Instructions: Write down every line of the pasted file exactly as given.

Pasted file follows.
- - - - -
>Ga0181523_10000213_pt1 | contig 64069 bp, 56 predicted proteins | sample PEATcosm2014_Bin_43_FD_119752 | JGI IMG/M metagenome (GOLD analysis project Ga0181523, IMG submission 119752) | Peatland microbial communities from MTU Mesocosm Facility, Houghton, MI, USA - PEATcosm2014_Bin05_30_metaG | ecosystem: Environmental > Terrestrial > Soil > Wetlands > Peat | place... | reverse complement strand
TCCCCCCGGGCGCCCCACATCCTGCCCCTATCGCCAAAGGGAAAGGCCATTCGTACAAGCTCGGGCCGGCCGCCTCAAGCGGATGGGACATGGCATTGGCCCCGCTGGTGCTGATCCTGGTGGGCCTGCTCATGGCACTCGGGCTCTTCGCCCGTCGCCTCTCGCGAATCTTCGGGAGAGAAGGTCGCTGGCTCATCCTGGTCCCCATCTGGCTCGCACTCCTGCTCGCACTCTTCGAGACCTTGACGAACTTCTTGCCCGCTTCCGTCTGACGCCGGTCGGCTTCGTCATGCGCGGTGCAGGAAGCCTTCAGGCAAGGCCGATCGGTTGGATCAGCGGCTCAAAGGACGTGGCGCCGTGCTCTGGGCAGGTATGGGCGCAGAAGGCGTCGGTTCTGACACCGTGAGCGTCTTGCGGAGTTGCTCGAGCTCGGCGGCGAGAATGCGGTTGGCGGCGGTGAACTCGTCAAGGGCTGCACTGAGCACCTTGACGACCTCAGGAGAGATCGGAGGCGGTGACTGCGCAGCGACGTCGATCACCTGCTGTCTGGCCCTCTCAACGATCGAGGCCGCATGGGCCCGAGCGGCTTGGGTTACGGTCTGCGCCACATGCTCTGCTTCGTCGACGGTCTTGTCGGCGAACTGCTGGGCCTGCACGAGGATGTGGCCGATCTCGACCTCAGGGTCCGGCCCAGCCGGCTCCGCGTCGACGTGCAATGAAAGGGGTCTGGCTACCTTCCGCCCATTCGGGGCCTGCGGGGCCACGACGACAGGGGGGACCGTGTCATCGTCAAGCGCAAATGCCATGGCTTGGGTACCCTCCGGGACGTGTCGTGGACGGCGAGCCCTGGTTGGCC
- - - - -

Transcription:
>Ga0181523_10000213_pt1 | contig 64069 bp, 56 predicted proteins | sample PEATcosm2014_Bin_43_FD_119752 | JGI IMG/M metagenome (GOLD analysis project Ga0181523, IMG submission 119752) | Peatland microbial communities from MTU Mesocosm Facility, Houghton, MI, USA - PEATcosm2014_Bin05_30_metaG | ecosystem: Environmental > Terrestrial > Soil > Wetlands > Peat | place... | reverse complement strand
TCCCCCCGGGCGCCCCACATCCTGCCCCTATCGCCAAAGGGAAAGGCCATTCGTACAAGCTCGGGCCGGCCGCCTCAAGCGGATGGGACATGGCATTGGCCCCGCTGGTGCTGATCCTGGTGGGCCTGCTCATGGCACTCGGGCTCTTCGCCCGTCGCCTCTCGCGAATCTTCGGGAGAGAAGGTCGCTGGCTCATCCTGGTCCCCATCTGGCTCGCACTCCTGCTCGCACTCTTCGAGACCTTGACGAACTTCTTGCCCGCTTCCGTCTGACGCCGGTCGGCTTCGTCATGCGCGGTGCAGGAAGCCTTCAGGCAAGGCCGATCGGTTGGATCAGCGGCTCAAAGGACGTGGCGCCGTGCTCTGGGCAGGTATGGGCGCAGAAGGCGTCGGTTCTGACACCGTGAGCGTCTTGCGGAGTTGCTCGAGCTCGGCGGCGAGAATGCGGTTGGCGGCGGTGAACTCGTCAAGGGCTGCACTGAGCACCTTGACGACCTCAGGAGAGATCGGAGGCGGTGACTGCGCAGCGACGTCGATCACCTGCTGTCTGGCCCTCTCAACGATCGAGGCCGCATGGGCCCGAGCGGCTTGGGTTACGGTCTGCGCCACATGCTCTGCTTCGTCGACGGTCTTGTCGGCGAACTGCTGGGCCTGCACGAGGATGTGGCCGATCTCGACCTCAGGGTCCGGCCCAGCCGGCTCCGCGTCGACGTGCAATGAAAGGGGTCTGGCTACCTTCCGCCCATTCGGGGCCTGCGGGGCCACGACGACAGGGGGGACCGTGTCATCGTCAAGCGCAAATGCCATGGCTTGGGTACCCTCCGGGACGTGTCGTGGACGGCGAGCCCTGGTTGGCC